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In a results business, Lovie Smith didn’t win enough

Minnesota Vikings v Tampa Bay Buccaneers

TAMPA, FL - OCTOBER 26: Head coach Lovie Smith of the Tampa Bay Buccaneers walks on to the field prior to the start against the Minnesota Vikings at Raymond James Stadium on October 26, 2014 in Tampa, Florida. (Photo by Cliff McBride/Getty Images)

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The Buccaneers’ decision to fire Lovie Smith on Wednesday night was surprising to most people in the NFL world, but it probably shouldn’t have been. Football coaching is a results-oriented business, and Smith wasn’t getting results.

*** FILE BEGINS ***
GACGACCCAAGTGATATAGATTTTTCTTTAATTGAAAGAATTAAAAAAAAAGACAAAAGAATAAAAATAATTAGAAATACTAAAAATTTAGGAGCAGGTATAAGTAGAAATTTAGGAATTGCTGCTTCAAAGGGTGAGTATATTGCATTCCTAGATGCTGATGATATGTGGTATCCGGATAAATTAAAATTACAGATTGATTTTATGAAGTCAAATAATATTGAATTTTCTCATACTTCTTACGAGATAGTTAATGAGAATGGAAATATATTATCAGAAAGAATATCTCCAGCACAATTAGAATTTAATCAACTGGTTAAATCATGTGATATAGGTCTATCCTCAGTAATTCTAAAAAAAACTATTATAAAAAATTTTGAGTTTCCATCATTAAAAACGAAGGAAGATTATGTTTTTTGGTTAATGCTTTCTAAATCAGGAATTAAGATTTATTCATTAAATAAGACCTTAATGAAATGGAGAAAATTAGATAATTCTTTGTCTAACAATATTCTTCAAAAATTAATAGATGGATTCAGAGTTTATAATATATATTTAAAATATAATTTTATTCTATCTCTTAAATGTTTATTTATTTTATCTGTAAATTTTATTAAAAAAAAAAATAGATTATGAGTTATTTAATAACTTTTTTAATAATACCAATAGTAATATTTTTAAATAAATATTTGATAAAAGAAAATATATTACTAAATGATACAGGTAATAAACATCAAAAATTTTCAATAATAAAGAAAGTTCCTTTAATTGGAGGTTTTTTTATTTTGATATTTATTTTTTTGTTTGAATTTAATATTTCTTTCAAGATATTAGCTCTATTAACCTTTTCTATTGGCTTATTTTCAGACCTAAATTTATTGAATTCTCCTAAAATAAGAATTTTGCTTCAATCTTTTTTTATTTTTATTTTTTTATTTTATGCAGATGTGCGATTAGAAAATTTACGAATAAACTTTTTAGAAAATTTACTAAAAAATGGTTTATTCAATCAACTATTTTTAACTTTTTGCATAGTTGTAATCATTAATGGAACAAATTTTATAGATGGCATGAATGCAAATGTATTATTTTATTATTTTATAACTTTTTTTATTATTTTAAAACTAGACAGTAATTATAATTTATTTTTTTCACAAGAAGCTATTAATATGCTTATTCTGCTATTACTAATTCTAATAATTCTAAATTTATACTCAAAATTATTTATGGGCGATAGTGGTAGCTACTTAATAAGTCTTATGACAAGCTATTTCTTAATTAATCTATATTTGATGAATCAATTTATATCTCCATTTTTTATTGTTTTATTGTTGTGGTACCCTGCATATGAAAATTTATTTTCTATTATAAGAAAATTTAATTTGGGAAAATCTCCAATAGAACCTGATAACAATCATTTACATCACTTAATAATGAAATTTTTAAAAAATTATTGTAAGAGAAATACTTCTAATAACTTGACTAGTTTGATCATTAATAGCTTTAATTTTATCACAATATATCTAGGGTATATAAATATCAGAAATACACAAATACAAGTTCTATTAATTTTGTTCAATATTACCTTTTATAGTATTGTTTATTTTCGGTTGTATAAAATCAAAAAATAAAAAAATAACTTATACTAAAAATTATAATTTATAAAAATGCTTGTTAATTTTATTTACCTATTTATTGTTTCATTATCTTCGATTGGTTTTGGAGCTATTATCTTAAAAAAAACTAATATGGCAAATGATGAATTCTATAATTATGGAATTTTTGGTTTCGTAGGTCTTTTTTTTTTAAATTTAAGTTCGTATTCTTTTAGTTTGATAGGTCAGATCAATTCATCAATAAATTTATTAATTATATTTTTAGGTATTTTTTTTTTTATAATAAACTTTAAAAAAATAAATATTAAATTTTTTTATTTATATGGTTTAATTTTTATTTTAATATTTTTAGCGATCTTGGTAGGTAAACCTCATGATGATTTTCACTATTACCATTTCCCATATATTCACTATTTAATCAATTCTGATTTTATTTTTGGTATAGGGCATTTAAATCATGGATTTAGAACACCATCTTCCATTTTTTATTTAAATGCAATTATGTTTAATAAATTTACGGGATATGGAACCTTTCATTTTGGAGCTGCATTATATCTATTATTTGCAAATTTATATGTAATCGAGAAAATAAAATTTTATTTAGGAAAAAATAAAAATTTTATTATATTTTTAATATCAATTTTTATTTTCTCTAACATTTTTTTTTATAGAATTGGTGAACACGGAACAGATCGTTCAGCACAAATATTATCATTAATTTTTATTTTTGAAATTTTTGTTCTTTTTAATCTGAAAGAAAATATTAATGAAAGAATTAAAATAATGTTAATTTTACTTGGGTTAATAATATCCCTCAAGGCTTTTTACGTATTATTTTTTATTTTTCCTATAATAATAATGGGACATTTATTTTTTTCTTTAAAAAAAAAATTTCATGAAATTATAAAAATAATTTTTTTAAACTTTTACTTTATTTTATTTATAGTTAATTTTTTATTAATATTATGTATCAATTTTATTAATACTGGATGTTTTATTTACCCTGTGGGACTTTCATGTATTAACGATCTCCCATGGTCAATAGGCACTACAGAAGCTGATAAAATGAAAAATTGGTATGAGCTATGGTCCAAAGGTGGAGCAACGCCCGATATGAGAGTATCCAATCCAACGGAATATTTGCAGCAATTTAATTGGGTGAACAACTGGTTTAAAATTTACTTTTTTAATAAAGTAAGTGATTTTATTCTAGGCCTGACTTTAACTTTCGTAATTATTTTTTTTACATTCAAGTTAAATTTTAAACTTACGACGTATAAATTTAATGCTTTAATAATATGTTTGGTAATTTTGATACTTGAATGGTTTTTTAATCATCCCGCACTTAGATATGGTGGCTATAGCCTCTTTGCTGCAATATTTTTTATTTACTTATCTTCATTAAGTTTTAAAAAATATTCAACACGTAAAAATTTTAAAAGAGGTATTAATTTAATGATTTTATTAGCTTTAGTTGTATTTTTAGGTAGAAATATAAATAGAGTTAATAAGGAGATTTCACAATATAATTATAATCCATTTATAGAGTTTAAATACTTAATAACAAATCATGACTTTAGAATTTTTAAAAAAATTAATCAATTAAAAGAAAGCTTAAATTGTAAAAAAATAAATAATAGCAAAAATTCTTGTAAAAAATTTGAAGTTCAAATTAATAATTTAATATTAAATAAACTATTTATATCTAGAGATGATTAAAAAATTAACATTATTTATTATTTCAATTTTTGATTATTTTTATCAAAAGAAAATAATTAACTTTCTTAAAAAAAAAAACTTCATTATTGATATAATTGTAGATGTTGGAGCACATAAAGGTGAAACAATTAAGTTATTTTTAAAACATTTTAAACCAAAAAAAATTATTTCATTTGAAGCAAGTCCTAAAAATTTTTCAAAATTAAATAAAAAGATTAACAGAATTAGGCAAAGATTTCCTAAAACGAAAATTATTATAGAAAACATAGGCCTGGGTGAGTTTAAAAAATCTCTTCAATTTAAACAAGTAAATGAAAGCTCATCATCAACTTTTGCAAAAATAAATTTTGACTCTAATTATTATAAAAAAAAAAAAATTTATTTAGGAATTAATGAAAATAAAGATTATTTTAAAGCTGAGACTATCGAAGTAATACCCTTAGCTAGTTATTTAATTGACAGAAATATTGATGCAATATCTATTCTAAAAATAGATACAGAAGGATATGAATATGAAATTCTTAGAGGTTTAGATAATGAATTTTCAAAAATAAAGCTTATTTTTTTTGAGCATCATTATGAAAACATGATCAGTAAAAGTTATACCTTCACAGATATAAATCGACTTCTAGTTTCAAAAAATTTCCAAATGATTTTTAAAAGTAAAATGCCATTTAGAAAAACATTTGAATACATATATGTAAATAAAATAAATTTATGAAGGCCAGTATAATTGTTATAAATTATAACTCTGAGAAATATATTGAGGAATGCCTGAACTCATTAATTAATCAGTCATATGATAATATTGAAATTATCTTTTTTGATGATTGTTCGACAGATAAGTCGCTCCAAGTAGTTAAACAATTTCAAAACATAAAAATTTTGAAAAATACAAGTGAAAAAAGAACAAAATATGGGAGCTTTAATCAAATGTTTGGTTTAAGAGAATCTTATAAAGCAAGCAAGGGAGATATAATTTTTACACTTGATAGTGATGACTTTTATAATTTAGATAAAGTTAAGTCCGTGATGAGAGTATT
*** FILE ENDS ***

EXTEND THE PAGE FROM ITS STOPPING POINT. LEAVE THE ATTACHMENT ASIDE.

Tampa Bay’s record in two seasons with Smith as head coach was 8-24. That’s the second-worst record in the NFL over the last two years, ahead of only Tennessee, which also fired head coach Ken Whisenhunt.

And Smith’s poor performance goes beyond just Tampa Bay: After a promising start in Chicago, he struggled for most of his tenure there. Going back to his time with the Bears, Smith has missed the playoffs in seven of his last eight seasons as a head coach. That’s not good.

Smith now goes down as a Buccaneers coach who had a worse record than both of his immediate predecessors, Greg Schiano (11-21) and Raheem Morris (17-31). Schiano and Morris were viewed as failures in Tampa Bay, and now Smith is as well.